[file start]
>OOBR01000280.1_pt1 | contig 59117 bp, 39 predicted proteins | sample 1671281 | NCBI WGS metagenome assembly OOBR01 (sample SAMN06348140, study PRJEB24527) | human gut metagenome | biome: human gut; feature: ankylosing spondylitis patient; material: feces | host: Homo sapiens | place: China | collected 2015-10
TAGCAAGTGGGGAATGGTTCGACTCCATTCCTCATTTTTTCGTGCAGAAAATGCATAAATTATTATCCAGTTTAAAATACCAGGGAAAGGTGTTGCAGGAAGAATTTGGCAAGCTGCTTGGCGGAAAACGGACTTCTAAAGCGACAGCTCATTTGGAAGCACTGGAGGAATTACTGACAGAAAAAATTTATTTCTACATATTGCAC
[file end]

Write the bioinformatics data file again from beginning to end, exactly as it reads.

>OOBR01000280.1_pt1 | contig 59117 bp, 39 predicted proteins | sample 1671281 | NCBI WGS metagenome assembly OOBR01 (sample SAMN06348140, study PRJEB24527) | human gut metagenome | biome: human gut; feature: ankylosing spondylitis patient; material: feces | host: Homo sapiens | place: China | collected 2015-10
TAGCAAGTGGGGAATGGTTCGACTCCATTCCTCATTTTTTCGTGCAGAAAATGCATAAATTATTATCCAGTTTAAAATACCAGGGAAAGGTGTTGCAGGAAGAATTTGGCAAGCTGCTTGGCGGAAAACGGACTTCTAAAGCGACAGCTCATTTGGAAGCACTGGAGGAATTACTGACAGAAAAAATTTATTTCTACATATTGCAC